Hello Nyakundi Is Cyprian,
Kindly allow me to use your media to give my opinion about KCPE results in general.
I start by condoling with the families of those who lost their kids and those who lost teachers who were either exam invigilators or exam markers. May God rest the souls of the departed in peace. May we never lose lives during exam times again.
Next I would like to congratulate all the over a million* candidates. They all did well even as the Cabinet Secretary (CS) says. It does not matter if they got 400 + or 50 marks. All did their best.
NO USUAL FUN-FAIR
This is a good move. Wise people change with times. The time used to announce these results, is better used in other ways. After all the KNEC officials were still busy supervising the ongoing KCSE exams.
THE RESULTS WERE READY IN RECORD TIME
I sincerely don’t know whether this is a good thing or not. It looks like there was too much hurrying in marking these exams bearing in mind the Compositions and Insha written by 1 million candidates were marked manually. I hope the markers were not made to work too fast unnecessarily. I believe that these teachers, being the Kenyans that we all are, would not have minded a few more days to be paid marking the exam at a reasonable speed.
EFFECTS ON THE CANDIDATES AND THEIR FAMILIES ON RELEASING THESE RESULTS THAT HURRIEDLY.
The Africans were right in saying that too much hurry in doing things is never good. The Luhya say that the fast eater burnt his teeth. Haraka haraka haina baraka.
There are times when human beings do not favor knowing the results of certain undertaking too soon. They fear the consequences of the results. The KCPE candidates have been away from school for just 17 days. They would have wanted to have a few more days not thinking about school and exams. School has never been a friend of many and given choice many would stay away.
RESULTS A FEW DAYS AFTER THE CHRISTMAS FESTIVITIES
This is the way it used to be and the parents still prepared to take their kids to Form 1 in early February. Why hurry to open the schools in January, have unmanageable long school holidays only to close in October?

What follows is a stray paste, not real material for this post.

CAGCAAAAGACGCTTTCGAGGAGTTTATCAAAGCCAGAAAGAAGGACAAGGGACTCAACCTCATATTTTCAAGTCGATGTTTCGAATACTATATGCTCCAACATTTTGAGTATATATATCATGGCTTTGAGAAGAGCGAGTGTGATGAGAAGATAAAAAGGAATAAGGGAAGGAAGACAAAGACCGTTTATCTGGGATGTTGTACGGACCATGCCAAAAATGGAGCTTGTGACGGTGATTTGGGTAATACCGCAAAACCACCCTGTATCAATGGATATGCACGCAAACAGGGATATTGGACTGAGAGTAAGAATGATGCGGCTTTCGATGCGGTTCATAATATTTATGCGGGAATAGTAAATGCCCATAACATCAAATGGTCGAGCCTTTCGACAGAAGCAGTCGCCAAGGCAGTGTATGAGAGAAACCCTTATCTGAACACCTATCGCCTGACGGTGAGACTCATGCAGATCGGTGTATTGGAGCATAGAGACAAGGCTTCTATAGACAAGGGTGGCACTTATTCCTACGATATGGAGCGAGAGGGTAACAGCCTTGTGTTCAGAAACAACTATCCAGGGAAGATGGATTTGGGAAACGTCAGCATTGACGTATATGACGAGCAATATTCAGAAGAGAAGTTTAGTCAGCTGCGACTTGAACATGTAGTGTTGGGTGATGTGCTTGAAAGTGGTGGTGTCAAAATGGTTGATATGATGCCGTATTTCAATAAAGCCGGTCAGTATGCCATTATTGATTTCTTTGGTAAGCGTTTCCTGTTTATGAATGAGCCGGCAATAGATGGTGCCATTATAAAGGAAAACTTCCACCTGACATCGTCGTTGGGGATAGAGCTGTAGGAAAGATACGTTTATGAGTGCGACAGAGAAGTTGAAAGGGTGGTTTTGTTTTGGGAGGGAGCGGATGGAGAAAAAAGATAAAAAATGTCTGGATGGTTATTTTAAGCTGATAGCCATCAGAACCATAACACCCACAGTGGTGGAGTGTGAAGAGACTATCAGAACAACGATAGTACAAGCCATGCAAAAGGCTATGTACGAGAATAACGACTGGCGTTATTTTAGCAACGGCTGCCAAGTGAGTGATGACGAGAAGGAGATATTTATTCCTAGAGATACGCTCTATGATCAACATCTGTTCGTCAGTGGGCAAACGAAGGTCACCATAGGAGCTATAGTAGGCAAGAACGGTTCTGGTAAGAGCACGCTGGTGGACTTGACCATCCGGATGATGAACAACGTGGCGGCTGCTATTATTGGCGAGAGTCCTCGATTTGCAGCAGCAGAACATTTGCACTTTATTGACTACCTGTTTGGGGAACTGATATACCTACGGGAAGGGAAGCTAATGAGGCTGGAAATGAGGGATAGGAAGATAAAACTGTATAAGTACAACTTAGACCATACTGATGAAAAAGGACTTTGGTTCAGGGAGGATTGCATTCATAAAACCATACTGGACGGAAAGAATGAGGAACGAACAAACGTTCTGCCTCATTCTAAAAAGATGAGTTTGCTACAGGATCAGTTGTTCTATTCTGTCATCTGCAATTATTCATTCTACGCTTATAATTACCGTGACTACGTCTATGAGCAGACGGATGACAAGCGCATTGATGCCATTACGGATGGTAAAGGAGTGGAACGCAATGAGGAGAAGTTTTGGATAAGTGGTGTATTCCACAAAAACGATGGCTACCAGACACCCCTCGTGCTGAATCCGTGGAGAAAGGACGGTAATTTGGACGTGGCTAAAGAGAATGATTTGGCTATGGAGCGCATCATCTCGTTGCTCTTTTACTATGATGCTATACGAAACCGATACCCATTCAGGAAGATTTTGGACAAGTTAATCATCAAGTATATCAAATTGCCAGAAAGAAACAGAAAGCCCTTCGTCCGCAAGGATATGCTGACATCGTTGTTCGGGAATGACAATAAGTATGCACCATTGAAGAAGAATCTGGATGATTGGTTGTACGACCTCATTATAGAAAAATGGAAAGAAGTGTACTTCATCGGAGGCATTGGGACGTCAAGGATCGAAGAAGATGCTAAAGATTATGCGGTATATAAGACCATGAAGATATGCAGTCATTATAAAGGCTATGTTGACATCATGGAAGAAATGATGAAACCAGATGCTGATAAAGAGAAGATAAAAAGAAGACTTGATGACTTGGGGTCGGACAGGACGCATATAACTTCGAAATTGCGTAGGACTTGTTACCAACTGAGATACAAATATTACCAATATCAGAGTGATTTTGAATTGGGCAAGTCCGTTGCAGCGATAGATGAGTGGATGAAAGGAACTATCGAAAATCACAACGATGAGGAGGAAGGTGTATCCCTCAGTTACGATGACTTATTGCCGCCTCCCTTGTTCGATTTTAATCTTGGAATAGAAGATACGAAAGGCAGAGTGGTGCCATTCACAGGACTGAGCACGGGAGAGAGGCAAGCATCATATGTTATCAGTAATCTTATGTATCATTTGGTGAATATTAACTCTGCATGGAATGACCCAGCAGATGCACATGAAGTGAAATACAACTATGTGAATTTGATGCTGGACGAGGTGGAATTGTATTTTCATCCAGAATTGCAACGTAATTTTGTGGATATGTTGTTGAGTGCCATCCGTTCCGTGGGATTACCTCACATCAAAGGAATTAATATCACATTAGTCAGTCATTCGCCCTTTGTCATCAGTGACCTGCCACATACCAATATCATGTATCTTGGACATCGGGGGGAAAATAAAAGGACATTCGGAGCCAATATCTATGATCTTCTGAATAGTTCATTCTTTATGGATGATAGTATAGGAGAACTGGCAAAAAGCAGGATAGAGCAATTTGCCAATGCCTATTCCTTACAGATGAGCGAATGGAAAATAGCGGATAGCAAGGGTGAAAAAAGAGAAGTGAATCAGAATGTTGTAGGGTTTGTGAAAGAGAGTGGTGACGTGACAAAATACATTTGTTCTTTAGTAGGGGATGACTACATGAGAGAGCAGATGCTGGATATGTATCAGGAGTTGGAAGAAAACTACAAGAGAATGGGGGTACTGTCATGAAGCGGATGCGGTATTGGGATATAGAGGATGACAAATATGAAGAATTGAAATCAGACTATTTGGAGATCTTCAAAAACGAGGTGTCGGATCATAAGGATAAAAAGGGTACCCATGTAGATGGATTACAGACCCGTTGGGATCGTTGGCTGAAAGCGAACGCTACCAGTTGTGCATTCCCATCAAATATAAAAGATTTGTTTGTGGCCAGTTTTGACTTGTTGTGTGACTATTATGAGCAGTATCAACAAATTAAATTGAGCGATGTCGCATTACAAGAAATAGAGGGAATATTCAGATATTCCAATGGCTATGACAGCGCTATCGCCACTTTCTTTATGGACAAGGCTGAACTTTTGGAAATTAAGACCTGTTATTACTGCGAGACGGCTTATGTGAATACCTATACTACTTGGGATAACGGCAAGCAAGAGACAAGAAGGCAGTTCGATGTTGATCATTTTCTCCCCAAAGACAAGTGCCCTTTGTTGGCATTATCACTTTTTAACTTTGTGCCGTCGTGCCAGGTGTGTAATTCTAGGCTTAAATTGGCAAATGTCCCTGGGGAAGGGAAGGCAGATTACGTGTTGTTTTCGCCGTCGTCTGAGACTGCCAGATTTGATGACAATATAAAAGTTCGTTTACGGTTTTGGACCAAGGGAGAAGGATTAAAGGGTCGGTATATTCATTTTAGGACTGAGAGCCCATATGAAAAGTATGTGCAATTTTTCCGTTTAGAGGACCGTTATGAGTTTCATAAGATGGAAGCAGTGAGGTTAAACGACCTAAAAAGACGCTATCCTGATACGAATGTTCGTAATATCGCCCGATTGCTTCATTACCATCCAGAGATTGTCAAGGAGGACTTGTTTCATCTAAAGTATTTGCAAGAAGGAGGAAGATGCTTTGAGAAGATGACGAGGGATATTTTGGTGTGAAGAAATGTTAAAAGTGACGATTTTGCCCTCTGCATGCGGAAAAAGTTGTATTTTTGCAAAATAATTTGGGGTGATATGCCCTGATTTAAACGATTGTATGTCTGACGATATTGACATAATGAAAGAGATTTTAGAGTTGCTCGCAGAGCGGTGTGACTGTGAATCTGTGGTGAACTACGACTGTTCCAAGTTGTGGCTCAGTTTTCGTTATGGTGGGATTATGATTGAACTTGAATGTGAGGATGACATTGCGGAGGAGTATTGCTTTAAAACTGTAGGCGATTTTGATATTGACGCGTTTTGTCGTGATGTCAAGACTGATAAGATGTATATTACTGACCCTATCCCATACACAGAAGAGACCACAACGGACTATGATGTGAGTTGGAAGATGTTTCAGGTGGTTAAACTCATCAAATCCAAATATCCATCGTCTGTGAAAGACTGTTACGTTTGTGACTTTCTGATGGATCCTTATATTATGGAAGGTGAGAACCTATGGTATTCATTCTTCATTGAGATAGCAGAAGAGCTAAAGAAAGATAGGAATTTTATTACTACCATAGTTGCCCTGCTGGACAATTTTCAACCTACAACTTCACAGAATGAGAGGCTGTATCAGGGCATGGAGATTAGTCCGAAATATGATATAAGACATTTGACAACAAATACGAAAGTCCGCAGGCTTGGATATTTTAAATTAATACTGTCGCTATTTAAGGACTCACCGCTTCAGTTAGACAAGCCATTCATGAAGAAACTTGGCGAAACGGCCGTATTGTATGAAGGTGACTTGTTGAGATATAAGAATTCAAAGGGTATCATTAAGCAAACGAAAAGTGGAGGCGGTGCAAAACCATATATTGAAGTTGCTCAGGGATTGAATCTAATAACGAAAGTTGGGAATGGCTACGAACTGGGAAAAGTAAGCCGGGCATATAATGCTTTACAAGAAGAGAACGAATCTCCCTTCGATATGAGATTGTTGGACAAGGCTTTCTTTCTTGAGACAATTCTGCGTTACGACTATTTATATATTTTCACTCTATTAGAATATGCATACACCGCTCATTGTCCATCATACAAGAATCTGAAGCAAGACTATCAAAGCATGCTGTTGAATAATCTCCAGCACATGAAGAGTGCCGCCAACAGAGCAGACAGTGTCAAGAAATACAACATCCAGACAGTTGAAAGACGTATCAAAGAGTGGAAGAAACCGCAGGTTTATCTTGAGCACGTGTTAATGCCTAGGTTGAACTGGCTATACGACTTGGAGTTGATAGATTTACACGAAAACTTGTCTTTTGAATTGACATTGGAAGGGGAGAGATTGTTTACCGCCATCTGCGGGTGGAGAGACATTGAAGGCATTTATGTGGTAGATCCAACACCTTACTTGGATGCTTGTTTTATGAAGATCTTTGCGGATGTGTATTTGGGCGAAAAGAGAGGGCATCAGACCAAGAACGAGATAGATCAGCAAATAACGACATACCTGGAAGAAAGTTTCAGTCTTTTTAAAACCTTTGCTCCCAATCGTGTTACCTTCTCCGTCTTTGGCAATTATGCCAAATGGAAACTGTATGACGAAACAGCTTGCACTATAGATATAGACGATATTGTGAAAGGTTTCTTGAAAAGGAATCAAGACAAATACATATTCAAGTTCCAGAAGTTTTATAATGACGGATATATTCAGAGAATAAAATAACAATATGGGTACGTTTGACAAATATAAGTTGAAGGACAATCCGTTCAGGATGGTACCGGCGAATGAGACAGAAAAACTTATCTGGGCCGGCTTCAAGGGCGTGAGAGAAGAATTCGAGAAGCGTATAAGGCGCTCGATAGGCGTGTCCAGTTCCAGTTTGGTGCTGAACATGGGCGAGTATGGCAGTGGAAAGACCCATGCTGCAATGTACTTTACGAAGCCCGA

CERTAIN KIDS AND THEIR FAMILIES ON THE RECEIVING END.
Yes, early release of the results will make frustrated parents take out their frustrations on the candidates they think did not perform well enough. This could spoil the Christmas festivities for everybody in the family.
A FORM OF CHILD ABUSE AND BUSINESS ADVERTISEMENT?
Is parading the best performers a form of child abuse? For whose benefit is this done? The producers of the best performers. Mostly from Private schools. They are the factories that produce HIGH SCORES and want rawer MATERIALS! From new admissions.
No one parades that child who scores 250 marks. The child comes from a rural school somewhere where he walks 5kilometers to school to learn under a leafless tree seated on some irregularly shaped rock and eats one meal at school. Nobody, from the media house will visit such schools to see a 250 marks pupil carried shoulder high by his shoeless parents and school heads who wear faded and creased suits!
Parading the high scorers is a form of subtle child abuse. There are pupils who are naturally modest and do not want such limelight that could subject them to future RIDICULE and FRUSTRATIONS if they don’t maintain such scores in high school.
THE GROUND IS NEVER LEVEL FOR ALL PUPILS.
Focusing on only the high scorers from private academies does not really add up. Why put a horse and a bull in the same race and praise the horse for doing better than the bull?
ARE THE HIGH SCORES MAINTAINED AT SECONDARY SCHOOL?
I am always amused when a pupil who scores high confidently says “I want to work hard and be a NEUROSURGEON in future.” If such promises were fulfilled Kenya would be exporting NEUROSURGEONS to other African countries. I doubt these young souls know what it takes to train and specialize in NEUROSURGERY. One has to maintain such high scores in order to gain admittance to a University like the University of Nairobi’s School of Medicine famous for training competent medical doctors. A few years ago for one to join the prestigious institution, one has to have scored plain A grades in most of the subjects especially MATHS, PHYSICS, ENGLISH, CHEMISTRY, and BIOLOGY.
How many of today’s candidates will maintain their high scores in secondary school? None of these pupils will maintain those flowery KCPE scores of 80s and 90s! KCPE and KCSE are two different exams. The highest score any student can get at KCSE is an A plain of 75 marks. For instance, all those scoring up to 99% in English will score Bs of between 55 and 64 marks at KCSE.
HIGH SCORES ARE NOT ENOUGH TO MAKE A NEUROSURGEON.
Twenty-Five (25) or so years ago, everybody thought a doctor was assured of a state job and was very well paid. To wear a stethoscope and a milk-white overcoat meant wealth, big new cars, own houses etc. Today a mitumba merchant who makes 5k a day in selling mitumba shoes earns far above a doctor who is lucky to get a job.
A medical career is a calling that cannot be well done by anybody who is after pay only.
Now we know that all those high scorers who wish to pursue competitive careers may not do so eventually. But we wish them all the best. They must not rest on their laurels. They should continue working hard from the word go.
A NEW BEGINNING FOR ALL.
All those unsung heroes from our public day primary schools have as good chances to excel in the KCSE 2023 as those who have scored high. They should start working hard when they join Form 1, in 2020.
*1,088,986 pupils sat for KCPE
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